Florida Motorcycle Safety – What You Should Know

A helmet hanging on a parked motorcycle wheel

You’ve heard it before, but it bears repeating – safety should be your number one priority whenever you put your helmet on and hit the open road.

Riding in Florida can be slightly different than in other states, so we’ll outline the top six Florida motorcycle safety rules you should know.

1. The Helmet Law

Safety gear is essential, and wearing a motorcycle helmet is said to substantially reduce the risk of head injuries and death in a crash. However, the law in Florida on helmets is less than clear. If you’re under 21, then you always need to wear a helmet.

If you are over 21 and have an insurance policy with $10,000 or more in medical coverage, then helmets are optional. Of course, our stance is that a helmet is a requirement for any ride.

2. Lane Splitting is Not Allowed

Even though lane-splitting is a way to decrease traffic congestion and has the potential to improve safety on the road, it’s illegal in Florida. California, perhaps due to its infamous traffic congestion, is the only state that allows the practice.

As a reminder or for new riders unfamiliar with the terminology, lane-splitting is when you ride your bike between two cars. You’re essentially “splitting” or sharing a lane with another vehicle.

Motorcyclists stuck in traffic love the idea of lane splitting, and it’s believed that it also reduces the risk of being rear-ended. Still, it’s a no-go in Florida. Until the law changes, Florida motorcyclists will have to be content with having access to an entire lane.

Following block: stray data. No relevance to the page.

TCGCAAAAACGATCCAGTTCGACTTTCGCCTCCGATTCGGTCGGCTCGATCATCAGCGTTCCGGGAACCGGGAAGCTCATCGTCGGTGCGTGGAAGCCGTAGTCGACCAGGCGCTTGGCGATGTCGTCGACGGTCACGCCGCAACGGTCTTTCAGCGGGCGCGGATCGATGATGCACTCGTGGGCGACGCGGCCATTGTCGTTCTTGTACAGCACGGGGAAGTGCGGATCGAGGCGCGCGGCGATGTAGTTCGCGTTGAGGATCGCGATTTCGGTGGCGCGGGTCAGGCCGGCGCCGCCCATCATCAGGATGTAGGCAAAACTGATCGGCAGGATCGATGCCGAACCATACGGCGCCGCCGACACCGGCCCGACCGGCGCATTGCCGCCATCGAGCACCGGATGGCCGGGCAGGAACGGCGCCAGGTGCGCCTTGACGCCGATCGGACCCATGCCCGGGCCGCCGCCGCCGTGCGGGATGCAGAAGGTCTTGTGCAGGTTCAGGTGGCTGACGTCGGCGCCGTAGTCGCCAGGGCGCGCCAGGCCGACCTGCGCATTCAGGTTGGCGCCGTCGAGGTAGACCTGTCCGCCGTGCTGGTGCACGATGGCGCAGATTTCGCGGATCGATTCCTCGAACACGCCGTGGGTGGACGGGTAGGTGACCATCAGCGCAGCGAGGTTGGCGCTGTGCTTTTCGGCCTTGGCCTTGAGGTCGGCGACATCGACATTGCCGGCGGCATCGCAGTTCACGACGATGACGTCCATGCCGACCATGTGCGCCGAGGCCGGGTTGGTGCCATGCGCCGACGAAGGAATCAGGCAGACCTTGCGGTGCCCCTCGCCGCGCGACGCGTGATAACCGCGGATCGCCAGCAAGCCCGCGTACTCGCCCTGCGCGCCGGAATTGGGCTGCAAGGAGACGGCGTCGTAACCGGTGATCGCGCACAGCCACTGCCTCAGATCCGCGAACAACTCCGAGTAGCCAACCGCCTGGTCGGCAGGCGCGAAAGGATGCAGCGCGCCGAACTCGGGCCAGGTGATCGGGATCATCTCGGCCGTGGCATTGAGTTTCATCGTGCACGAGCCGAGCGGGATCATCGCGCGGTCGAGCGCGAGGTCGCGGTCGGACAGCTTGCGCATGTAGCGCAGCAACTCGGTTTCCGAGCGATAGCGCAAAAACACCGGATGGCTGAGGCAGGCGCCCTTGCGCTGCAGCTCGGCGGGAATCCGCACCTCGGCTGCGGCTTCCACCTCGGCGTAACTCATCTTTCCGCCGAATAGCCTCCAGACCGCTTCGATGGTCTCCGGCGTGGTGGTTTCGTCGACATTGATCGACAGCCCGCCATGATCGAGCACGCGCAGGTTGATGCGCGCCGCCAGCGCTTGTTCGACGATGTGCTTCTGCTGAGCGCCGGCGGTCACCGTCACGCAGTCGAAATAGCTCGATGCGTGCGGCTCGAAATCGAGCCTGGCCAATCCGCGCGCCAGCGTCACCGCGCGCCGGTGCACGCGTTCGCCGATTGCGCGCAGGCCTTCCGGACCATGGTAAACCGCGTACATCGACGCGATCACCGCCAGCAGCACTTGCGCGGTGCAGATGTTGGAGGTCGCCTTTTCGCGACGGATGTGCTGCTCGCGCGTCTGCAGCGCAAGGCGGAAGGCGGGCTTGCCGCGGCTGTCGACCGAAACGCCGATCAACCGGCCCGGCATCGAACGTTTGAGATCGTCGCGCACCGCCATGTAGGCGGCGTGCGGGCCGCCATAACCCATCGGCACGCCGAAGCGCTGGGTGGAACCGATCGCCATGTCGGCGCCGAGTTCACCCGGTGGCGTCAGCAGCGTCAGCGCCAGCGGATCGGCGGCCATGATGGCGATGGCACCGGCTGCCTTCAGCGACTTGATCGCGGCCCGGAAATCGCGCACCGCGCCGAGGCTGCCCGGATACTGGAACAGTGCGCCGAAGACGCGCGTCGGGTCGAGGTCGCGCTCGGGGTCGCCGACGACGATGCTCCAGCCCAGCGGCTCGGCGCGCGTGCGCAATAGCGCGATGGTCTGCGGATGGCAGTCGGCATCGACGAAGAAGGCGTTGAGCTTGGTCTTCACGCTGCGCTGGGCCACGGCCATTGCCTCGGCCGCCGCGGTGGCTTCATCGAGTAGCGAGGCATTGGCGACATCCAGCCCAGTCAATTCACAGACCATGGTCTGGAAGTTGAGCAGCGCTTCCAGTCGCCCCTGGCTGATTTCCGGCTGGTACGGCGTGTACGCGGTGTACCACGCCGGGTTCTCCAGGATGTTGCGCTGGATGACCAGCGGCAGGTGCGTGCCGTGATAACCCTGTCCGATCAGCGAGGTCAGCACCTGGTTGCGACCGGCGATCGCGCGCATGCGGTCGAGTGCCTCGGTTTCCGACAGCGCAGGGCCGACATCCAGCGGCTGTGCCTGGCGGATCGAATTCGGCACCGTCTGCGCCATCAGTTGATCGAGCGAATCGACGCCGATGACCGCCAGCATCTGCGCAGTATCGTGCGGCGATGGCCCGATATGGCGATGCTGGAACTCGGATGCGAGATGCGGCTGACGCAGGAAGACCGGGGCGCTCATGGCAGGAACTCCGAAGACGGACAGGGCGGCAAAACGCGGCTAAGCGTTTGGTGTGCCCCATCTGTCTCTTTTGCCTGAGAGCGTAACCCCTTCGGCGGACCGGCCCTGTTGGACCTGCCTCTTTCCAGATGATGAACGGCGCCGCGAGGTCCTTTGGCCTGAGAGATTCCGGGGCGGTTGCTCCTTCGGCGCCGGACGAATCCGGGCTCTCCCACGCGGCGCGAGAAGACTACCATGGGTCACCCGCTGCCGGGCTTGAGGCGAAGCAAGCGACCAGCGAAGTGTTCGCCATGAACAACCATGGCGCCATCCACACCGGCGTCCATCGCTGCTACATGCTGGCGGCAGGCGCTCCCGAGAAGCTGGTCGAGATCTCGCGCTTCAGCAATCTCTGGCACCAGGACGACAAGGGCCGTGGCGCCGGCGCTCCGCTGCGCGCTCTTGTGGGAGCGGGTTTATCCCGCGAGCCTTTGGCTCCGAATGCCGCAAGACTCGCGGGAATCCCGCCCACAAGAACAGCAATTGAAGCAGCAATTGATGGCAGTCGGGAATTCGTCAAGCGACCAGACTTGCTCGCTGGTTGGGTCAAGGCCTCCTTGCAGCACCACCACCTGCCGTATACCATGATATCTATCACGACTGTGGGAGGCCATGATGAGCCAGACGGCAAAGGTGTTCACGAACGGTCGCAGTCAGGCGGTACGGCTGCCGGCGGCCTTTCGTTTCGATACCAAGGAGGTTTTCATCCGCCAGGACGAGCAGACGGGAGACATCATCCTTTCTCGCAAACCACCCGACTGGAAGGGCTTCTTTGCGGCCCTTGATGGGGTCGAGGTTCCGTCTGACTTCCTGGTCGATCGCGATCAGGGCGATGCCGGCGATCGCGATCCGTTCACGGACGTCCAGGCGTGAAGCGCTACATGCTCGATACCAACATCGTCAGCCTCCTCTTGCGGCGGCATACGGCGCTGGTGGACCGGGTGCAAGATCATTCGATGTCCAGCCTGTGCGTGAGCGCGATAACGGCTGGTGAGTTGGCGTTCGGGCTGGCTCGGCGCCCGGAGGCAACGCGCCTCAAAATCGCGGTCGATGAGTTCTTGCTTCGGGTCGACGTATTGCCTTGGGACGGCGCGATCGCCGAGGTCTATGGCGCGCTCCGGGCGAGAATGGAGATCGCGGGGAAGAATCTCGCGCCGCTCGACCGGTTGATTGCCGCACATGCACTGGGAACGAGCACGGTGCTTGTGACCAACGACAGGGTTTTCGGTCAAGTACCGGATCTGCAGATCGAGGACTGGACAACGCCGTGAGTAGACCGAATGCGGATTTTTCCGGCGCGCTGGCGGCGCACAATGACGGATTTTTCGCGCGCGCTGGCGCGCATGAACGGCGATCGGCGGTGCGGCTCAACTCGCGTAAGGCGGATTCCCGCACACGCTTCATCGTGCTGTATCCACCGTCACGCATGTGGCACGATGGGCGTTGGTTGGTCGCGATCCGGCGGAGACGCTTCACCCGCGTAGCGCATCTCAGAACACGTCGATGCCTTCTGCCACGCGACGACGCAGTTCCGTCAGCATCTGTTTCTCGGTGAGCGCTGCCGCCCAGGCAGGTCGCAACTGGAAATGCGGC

3. Lane Sharing is Not Allowed, Either

Just like you can’t share or split a lane with a passenger vehicle, you’re also prohibited from riding side-by-side with your bestie. Again, this law can feel unfair because there’s plenty of room for more than one bike in a lane, and this practice can also reduce traffic congestion.

The rationale, according to highway safety personnel, is that a highway lane is not “wide enough” to accommodate more than a single bike safely.

4. Passenger Regulations

You are more than welcome to invite a passenger onto the back of your bike, but there are rules that are strictly enforced. First, your bike must have an actual seat for them to sit on. Second, there must be designated footrests for the passenger to use.

5. Turn on Your Headlight

Daytime running lights in passenger vehicles improve visibility and safety, and while they’re optional in four-wheeled vehicles, they are mandatory for motorcycles. Anything that makes it easier for cars on the road to see you is a good thing in our book.

The numbers vary, but studies have indicated that daytime running lights in vehicles can reduce accidents by anywhere from 10% to 23%.

6. Eye Protection is Mandatory

Even though there aren’t strict motorcycle helmet laws in Florida, there are rules around eye protection. You must wear goggles or some other type of protective eye covering.

A barrier around your face can prevent rocks, debris, insects, and other airborne objects from hitting you in the eye. Even the wind blowing in your face can irritate the eyes and cause tearing and blurred vision.

Because a large number of motorcycles lack a windshield, this extra layer can be incredibly helpful.

The Bottom Line

As always, inspect your bike before you ride. Check your tire pressure, ensure your gauges and electronics are working, and review your bike for any damage. Follow the rules of the road, and reach out to the team at Law Tigers if you ever need any support.

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